What Do You Do with Employees Who Like to Fly By the Seat of Their Pants?

The Strength of Adaptability: “Go With the Flow”

One of my top 5 CliftonStrengths is that I’m a Maximizer. Among other things, that means I like to get a maximum return on my investments. Multi-tasking is totally in my wheelhouse!

A few years ago, one of my closest friends, Natalie*, who’d been traveling and away from Grand Rapids for 3 years, invited me to come and play with her in the Northwest for a few days, I jumped at the opportunity. Excitedly, we planned to tour Washington State, head south to Portland, OR, and have lots of fun exploring together.

Did I mention that one of my friend Natalie’s CliftonStrengths is Adaptability, which means she likes to go with the flow?

I arrived in Seattle, ready to make the most of my short trip and asked her, “What’s the game plan?”

Things went downhill from there. Because Natalie needs to go with the flow—people with Adaptability as a strength feel stuck without it—she hadn’t made firm plans.

We went to these beautiful hot springs, which were very cool, but then it got late, maybe 9PM, and we didn’t know where we were sleeping. It was dark, I was wet, and I was cold. My Maximizer was not happy because that strength values efficiency and planning. I needed to mentally prepare if we were going to sleep in the car!

Fortunately, Communication and Positivity are two of my other strengths, so I explained to Natalie that I needed anchors and direction. She realized that I was truly struggling without a roadmap.

Having that conversation was key, because Natalie was willing to listen, work with me, and make changes to adapt to my needs. We realized that it would be better for me to be in charge when we did those types of trip together—so we could be assured of things like food and shelter!

Not only can these types of contrasting strengths create personal chaos, as they did at the start of our trip, they can wreak havoc in a work environment, as well.

But it doesn’t have to be that way.


How To Avoid Chaos and Maximize Talent on Your Team

When we’re aware of our strengths, and those of the others on our team, we can learn to appreciate the differences, recognize the benefits, and capitalize on it as a work team.

In this case, if you have some employees on your team who have the strength of Adaptability and other who don’t, you can see how conflict might arise.

People with Adaptability like to be in the “here and now,” they prefer to take things as they come, and are energized by constant change. If you have a crisis situation because someone dropped the ball, the person with Adaptability is your go-to-person. They thrive on reacting and responding.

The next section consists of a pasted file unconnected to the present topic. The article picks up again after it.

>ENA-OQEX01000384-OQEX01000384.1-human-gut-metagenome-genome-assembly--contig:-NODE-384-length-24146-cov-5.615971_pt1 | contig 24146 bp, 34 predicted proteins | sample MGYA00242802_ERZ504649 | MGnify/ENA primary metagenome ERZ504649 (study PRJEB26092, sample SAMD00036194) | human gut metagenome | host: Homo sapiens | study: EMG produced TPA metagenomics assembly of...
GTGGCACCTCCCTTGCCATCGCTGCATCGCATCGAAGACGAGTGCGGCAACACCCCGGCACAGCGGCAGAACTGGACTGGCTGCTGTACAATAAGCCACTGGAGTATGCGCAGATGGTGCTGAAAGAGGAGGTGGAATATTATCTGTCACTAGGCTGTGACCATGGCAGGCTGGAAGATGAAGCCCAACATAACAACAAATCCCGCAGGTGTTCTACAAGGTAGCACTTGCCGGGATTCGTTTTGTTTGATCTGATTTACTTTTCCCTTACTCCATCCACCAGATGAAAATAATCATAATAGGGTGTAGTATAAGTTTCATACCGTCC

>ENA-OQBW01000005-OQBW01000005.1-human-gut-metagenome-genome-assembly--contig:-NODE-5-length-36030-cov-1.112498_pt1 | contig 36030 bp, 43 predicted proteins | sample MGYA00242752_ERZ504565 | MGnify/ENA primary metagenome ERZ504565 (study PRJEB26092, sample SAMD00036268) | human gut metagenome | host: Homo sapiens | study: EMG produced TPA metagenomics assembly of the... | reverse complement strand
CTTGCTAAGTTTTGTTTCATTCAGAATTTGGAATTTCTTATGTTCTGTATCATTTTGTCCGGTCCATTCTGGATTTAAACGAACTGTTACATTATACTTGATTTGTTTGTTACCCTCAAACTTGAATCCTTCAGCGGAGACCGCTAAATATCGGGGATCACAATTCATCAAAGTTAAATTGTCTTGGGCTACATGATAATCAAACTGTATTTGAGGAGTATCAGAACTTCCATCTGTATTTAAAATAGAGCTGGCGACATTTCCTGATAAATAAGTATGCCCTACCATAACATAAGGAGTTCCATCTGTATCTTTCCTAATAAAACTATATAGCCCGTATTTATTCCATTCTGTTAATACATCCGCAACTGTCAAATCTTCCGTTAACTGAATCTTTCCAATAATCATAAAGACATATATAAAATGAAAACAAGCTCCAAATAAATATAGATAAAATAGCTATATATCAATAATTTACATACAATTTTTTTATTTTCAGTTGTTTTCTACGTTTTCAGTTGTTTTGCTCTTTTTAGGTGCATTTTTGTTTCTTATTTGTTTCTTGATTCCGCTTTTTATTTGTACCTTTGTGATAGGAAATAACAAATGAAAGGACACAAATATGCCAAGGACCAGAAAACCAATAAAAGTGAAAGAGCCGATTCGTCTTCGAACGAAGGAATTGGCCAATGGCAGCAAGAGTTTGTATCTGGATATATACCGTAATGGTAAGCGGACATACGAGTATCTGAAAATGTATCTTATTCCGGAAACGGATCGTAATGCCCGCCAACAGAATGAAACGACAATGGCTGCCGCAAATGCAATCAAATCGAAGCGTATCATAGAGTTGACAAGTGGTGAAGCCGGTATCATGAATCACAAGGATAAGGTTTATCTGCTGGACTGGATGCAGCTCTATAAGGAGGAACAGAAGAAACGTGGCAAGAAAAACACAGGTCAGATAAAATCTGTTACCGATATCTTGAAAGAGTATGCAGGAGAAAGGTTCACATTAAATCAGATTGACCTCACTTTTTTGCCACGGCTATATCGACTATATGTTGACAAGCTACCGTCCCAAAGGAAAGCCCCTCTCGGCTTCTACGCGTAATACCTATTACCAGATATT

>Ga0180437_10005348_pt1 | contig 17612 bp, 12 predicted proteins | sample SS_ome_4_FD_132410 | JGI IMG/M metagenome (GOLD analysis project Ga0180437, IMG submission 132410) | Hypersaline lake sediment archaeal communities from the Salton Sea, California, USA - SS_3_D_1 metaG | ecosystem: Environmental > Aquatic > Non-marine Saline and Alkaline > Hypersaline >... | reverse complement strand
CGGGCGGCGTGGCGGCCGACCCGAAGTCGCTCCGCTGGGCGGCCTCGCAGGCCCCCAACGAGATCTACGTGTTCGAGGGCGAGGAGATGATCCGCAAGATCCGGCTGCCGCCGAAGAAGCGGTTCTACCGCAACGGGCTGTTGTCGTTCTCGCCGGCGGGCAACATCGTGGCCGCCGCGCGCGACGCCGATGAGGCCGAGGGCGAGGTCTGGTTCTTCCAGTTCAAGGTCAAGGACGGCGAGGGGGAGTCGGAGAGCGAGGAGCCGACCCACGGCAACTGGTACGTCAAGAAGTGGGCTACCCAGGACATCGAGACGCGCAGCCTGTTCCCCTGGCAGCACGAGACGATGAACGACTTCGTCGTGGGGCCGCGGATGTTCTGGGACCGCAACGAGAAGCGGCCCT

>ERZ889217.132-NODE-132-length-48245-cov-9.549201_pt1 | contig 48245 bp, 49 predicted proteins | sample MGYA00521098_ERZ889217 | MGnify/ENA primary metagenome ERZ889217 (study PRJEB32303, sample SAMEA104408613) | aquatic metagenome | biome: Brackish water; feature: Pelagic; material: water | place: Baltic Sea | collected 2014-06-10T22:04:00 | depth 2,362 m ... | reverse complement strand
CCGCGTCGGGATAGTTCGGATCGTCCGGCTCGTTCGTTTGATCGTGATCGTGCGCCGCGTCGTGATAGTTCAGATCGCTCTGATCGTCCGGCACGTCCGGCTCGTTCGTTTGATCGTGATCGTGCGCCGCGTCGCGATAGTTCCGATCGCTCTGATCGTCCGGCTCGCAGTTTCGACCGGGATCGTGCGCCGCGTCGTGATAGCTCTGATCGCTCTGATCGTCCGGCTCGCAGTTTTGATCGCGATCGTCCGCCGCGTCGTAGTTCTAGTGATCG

Because Adaptability falls in the Relationship Building set of strengths, these employees can also provide the glue that makes a team function as a team, rather than just individuals working in the same space.

If you have an employee with Adaptability and want to capitalize on this strength, ask yourself:

·      How are you giving her flexibility and spontaneous work?

·      Is she on the front line?

·      How are you giving him ways to respond to customers or meet new customers?

·      How are you encouraging him to use his strength to help build the business?

·      How are you capitalizing on her ability to be flexible and adaptable with lots of different people?

As you think through those questions, keep in mind that you can help employees with Adaptability bring their A-game by trying to:

·      Give them urgent projects (as opposed to long-term ones).

·      Enlist their help managing change.

·      Delegate crisis management to them when unexpected situations arise.

·      Let them skip lengthy planning sessions—give them the highlights later.

·      Give them responsibility for getting to know the entire team and coming up with ways to bring people together.

Schedule an informational meeting today to find out how we can help your team achieve maximum productivity and foster cohesiveness by capitalizing on one another's CliftonStrengths.

*Natalie isn’t her real name. We respect her privacy; yours, too.


Paige Cornetet